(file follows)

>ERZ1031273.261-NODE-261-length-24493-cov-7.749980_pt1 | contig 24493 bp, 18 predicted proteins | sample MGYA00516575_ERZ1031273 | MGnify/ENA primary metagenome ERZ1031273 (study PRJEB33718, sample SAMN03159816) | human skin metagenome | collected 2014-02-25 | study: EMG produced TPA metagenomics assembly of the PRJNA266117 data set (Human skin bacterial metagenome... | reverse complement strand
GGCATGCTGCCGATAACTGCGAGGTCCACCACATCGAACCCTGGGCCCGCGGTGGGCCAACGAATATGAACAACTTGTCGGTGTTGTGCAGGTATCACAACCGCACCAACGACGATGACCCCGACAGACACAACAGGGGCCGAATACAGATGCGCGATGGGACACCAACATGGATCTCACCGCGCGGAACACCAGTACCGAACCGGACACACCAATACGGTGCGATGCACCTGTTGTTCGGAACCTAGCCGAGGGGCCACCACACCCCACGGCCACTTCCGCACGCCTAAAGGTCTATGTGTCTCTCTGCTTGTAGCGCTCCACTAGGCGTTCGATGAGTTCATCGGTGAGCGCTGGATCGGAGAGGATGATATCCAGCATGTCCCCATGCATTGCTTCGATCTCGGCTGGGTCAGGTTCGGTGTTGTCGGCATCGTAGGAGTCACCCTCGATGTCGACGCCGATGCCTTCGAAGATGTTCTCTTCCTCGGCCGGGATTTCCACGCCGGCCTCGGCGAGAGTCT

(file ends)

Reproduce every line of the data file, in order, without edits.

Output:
>ERZ1031273.261-NODE-261-length-24493-cov-7.749980_pt1 | contig 24493 bp, 18 predicted proteins | sample MGYA00516575_ERZ1031273 | MGnify/ENA primary metagenome ERZ1031273 (study PRJEB33718, sample SAMN03159816) | human skin metagenome | collected 2014-02-25 | study: EMG produced TPA metagenomics assembly of the PRJNA266117 data set (Human skin bacterial metagenome... | reverse complement strand
GGCATGCTGCCGATAACTGCGAGGTCCACCACATCGAACCCTGGGCCCGCGGTGGGCCAACGAATATGAACAACTTGTCGGTGTTGTGCAGGTATCACAACCGCACCAACGACGATGACCCCGACAGACACAACAGGGGCCGAATACAGATGCGCGATGGGACACCAACATGGATCTCACCGCGCGGAACACCAGTACCGAACCGGACACACCAATACGGTGCGATGCACCTGTTGTTCGGAACCTAGCCGAGGGGCCACCACACCCCACGGCCACTTCCGCACGCCTAAAGGTCTATGTGTCTCTCTGCTTGTAGCGCTCCACTAGGCGTTCGATGAGTTCATCGGTGAGCGCTGGATCGGAGAGGATGATATCCAGCATGTCCCCATGCATTGCTTCGATCTCGGCTGGGTCAGGTTCGGTGTTGTCGGCATCGTAGGAGTCACCCTCGATGTCGACGCCGATGCCTTCGAAGATGTTCTCTTCCTCGGCCGGGATTTCCACGCCGGCCTCGGCGAGAGTCT